We examine the hypothesis that dividend taxes are capitalized into share prices by focusing on investors' implicit valuations of retained earnings versus paid-in equity. Retained earnings are distributable as taxable dividends, whereas paid-in equity is distributable as a tax-free return of capital. Consistent with dividend tax capitalization, firm-level results for the United States indicate that accumulated retained earnings are valued less per unit than contributed capital. In addition, differences in dividend tax rates across U.S. tax regimes are associated with predictable differences in the magnitude of the implied tax discount for retained earnings, as are differences in dividend tax rates across Australia, Japan, France, Germany, and the United Kingdom.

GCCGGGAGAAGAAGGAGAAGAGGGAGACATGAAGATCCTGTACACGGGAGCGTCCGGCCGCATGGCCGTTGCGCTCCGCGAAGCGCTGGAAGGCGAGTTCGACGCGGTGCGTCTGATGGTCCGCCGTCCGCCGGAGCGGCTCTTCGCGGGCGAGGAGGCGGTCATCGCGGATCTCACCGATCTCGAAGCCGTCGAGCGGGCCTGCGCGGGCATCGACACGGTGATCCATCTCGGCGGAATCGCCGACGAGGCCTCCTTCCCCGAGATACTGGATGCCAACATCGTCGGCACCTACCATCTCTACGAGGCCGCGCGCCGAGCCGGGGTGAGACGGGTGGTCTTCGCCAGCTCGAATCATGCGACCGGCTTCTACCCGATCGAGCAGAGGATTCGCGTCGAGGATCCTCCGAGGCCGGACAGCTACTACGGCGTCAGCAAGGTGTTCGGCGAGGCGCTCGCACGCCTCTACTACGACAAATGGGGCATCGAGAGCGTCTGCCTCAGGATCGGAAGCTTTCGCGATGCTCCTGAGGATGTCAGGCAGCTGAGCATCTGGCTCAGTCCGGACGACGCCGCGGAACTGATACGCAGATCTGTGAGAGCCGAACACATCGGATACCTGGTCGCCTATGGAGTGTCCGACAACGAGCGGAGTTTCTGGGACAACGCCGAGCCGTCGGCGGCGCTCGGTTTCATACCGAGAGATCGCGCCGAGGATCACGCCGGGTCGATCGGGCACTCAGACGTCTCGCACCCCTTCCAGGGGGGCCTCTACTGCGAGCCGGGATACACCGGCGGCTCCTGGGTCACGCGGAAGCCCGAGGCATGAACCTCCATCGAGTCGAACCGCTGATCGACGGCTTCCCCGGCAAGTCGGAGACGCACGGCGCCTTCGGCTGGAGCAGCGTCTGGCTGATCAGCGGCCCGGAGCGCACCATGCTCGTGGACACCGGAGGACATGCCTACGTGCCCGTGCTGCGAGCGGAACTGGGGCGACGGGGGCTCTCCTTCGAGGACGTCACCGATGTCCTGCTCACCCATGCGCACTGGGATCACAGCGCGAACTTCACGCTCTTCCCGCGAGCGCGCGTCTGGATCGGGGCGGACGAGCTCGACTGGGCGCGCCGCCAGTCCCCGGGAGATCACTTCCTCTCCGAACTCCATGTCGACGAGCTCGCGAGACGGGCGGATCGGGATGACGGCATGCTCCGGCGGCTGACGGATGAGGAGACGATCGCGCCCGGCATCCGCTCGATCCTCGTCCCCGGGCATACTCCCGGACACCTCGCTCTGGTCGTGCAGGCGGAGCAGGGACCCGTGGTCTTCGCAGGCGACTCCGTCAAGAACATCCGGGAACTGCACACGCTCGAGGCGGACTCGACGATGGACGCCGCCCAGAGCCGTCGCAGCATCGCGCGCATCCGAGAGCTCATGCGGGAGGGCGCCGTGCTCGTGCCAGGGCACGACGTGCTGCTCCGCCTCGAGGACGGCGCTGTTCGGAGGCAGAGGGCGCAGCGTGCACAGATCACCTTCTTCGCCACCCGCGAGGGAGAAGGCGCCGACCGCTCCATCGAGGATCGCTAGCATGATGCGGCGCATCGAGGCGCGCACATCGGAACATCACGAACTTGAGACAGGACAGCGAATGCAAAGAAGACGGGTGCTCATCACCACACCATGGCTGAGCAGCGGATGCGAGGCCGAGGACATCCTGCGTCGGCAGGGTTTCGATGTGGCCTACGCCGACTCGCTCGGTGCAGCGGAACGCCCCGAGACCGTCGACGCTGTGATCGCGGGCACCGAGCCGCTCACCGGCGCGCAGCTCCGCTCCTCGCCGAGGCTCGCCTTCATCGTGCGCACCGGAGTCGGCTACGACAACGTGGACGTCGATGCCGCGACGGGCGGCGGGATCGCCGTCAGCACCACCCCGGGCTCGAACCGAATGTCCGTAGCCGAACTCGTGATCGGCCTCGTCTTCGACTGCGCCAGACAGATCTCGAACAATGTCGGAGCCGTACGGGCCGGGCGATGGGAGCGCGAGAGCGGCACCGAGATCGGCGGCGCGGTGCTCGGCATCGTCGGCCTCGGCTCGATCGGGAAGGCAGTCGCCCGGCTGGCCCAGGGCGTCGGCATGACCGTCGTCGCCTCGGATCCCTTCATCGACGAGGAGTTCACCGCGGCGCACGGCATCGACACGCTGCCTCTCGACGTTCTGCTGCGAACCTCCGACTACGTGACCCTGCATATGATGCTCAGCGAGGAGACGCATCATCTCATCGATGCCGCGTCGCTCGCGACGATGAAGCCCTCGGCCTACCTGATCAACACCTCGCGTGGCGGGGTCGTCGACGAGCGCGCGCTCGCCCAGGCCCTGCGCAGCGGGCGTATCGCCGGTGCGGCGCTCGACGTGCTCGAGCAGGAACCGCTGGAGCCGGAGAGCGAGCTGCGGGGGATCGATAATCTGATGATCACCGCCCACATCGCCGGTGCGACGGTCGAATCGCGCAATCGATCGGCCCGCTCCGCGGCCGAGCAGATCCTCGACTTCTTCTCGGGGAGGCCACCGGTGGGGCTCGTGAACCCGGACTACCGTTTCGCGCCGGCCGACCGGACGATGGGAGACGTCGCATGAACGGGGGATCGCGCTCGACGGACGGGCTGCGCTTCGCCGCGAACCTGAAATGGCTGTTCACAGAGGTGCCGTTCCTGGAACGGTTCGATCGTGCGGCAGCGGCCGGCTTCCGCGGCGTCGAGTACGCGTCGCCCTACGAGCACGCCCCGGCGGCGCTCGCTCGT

Harris, Trevor, R. Glenn Hubbard, and Deen Kemsley. "The Share Price Effects of Dividend Taxes and Tax Imputation Credits." Journal of Public Economics 79, no. 3 (March 2001): 569-596.
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